jdpslc 4 years ago

      Great Review! i love this movie, one of Kubrick's best hands down!!

    • profile image

      H-ilarious 4 years ago

      "Gentlemen, You can't fight in here, this is the war room." This film is the definition of satire, something that I devote my lens to.

    • profile image

      anonymous 5 years ago

      pretty bad movie...

    • Countryluthier profile image

      E L Seaton 5 years ago from Virginia

      Great dark comedy. Selllers was at the tip top of his game. Not that the other actors weren't!

    • Tom Maybrier profile image

      Tom Maybrier 5 years ago

      Great lens. I love Peter Sellers and this is one of my favorite films.

    • Swisstoons profile image

      Thomas F. Wuthrich 5 years ago from Michigan

      One of my favorite movies. I first saw it when stationed in Korea years ago. I laughed til tears rolled down my cheeks. I've seen it several times since with the same results. And I've smiled as I read your excellent lens which brought back memories of my favorite scenes. If you watch the scene in which Sellers as Strangelove is speaking with all the characters lined up behind him, watch English actor John Bull who plays the Russian ambassador. He almost loses it. I wonder what take they were on at that point. I'm laughing out loud as I type this, remembering the scene!

    • sockii profile image

      Nicole Pellegrini 5 years ago from New Jersey

      Wonderful lens on one of my fave films. I love Kubrik's work.

    • TonyPayne profile image

      Tony Payne 6 years ago from Southampton, UK

      Great review of this classic Peter Sellers comedy. Even though it's classified under Comedy and not War Movies, I am featuring it on my War Movies Angel Blessings lens and lensrolling it there. magic dust has been sprinkled :)

    • profile image

      dannystaple 6 years ago

      I loved this film! After reading this, I'll have to watch it again though!

    • mikerbowman profile image

      mikerbowman 6 years ago

      Best. Movie. Ever.

    • LabKittyDesign profile image

      LabKittyDesign 6 years ago

      HE'LL SEE THE BIG BOARD! Heh heh.

    • Peregrina LM profile image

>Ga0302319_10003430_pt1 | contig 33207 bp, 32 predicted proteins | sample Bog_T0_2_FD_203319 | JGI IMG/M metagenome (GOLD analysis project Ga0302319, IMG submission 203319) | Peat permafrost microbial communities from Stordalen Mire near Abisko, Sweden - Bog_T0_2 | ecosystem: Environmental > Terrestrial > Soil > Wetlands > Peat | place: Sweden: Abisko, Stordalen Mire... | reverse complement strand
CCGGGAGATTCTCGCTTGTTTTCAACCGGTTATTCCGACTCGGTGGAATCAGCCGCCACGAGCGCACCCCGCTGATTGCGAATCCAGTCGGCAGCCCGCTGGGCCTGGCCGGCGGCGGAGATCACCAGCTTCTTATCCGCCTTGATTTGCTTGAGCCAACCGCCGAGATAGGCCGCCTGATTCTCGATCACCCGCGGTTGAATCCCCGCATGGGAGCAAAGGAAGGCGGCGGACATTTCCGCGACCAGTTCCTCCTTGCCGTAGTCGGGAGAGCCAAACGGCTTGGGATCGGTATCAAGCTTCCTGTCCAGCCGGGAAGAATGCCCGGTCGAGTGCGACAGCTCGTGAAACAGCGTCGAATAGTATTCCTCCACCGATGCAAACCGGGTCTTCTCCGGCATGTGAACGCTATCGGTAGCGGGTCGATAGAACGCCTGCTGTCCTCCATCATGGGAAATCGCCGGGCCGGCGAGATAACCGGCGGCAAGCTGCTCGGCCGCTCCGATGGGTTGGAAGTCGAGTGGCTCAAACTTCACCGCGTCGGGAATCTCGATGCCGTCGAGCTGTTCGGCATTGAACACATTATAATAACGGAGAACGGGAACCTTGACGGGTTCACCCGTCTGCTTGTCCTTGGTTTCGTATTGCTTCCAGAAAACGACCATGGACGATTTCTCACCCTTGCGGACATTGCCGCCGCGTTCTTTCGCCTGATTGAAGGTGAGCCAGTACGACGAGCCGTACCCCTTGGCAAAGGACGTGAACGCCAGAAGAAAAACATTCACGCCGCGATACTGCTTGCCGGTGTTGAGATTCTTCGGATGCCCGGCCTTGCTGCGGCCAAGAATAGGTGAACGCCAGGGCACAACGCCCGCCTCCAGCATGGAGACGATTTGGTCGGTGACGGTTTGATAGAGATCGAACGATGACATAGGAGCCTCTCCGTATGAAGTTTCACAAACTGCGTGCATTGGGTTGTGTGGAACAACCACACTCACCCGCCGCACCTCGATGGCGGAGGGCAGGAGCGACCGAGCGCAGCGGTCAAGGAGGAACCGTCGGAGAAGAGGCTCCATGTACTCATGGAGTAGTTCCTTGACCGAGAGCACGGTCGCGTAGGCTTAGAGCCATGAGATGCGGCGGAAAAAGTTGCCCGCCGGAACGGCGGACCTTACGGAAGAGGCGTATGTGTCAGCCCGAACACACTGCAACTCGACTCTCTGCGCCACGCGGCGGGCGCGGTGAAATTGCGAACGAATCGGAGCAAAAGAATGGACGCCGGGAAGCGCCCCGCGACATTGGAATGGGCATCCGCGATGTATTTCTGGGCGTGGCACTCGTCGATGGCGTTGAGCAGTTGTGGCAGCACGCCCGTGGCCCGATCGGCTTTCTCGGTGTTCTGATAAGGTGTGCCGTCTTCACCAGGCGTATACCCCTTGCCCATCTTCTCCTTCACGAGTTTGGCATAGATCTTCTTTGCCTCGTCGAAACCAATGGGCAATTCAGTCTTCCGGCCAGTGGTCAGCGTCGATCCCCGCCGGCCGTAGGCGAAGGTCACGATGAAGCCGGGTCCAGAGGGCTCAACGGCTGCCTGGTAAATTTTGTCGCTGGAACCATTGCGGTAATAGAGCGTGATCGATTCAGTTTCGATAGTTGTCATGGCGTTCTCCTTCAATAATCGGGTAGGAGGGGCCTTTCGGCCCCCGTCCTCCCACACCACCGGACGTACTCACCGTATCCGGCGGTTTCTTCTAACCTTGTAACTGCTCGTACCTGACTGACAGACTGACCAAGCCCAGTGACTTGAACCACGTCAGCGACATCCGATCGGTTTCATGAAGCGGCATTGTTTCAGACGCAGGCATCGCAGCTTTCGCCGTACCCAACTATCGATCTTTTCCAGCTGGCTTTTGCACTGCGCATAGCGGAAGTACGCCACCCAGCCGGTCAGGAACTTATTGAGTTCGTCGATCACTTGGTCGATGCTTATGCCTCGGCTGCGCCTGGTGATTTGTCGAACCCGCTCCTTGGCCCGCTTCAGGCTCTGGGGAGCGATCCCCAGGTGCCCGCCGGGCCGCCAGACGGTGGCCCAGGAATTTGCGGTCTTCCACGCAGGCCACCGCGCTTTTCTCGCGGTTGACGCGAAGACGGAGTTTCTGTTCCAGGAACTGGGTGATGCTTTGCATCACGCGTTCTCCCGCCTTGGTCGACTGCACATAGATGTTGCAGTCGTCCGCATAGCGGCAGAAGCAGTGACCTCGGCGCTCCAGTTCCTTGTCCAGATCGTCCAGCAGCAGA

Peregrina LM 6 years ago

      It's a great movie--and your review is really interesting!

    • drifter0658 lm profile image

      drifter0658 lm 6 years ago

      I saw this lens in your forum sig and stopped everything I was doing to come and read this. It is well worth the mumbling I'll get from my client....

      Dr. Strangelove has always been right at the top of my favs list; for all the reasons you give. Kubrick was a genius in all of his films, but this was undoubtedly his best. Peter Sellers...well...what a great actor he was. "Being There"....need I say more.

      This was awesome!

    • FanfrelucheHubs profile image

      Nathalie Roy 6 years ago from France (Canadian expat)

      I've seen this movie only once a long time ago. It's time for me to revisit this great classic!

      Great review!

    • profile image

      GrowWear 6 years ago

      Have never seen it; have been wanting to, but just have never gotten around to it. Dark humor is my favorite kind of comedy. :) Thank you for bringing Dr. Strangelove back to the forefront for me. :)

    • TreasuresBrenda profile image

      Treasures By Brenda 6 years ago from Canada

      I've ceased being surprised these days when people write about a movie about which I know nothing. Thanks for the information!

    • profile image

      reasonablerobby 6 years ago

      One of my favourites too. A lens packed with helpful information!! Awesome.

    • SusannaDuffy profile image

      Susanna Duffy 6 years ago from Melbourne Australia

      I love Dr Strangelove too! I still use bits and pieces from that film, for example when I hear myself pushing some point home to my friends in a manner that's getting just too loud, I raise my arm up toward the Nazi salute and push it down with the other arm. It never fails to ease the tension, Blessed by an angel today ( /one-hundred-lens-blessings)

    • RhondaAlbom profile image

      Rhonda Albom 7 years ago from New Zealand

      Believe it or not, I have never seen this movie. Glad I read your review, saw it on get cracking

    • OhMe profile image

      Nancy Tate Hellams 7 years ago from Pendleton, SC

      Super review. Peter Sellers is a hoot.

    • evelynsaenz1 profile image

      Evelyn Saenz 7 years ago from Royalton

      Until I saw the movie I never would have thought that a movie about the end of the world could be funny. Great review.

    • Ramkitten2000 profile image

      Deb Kingsbury 7 years ago from Flagstaff, Arizona

      This is a first-rate movie review lens. I've not seen this film, but now I'm inspired to see if they've got it for rent locally.

    • amy1980 profile image

      amy1980 7 years ago

      This is great! Transported me back to the first time I saw this movie. I often tell my kids there is no fighting in the war room and they just roll their eyes!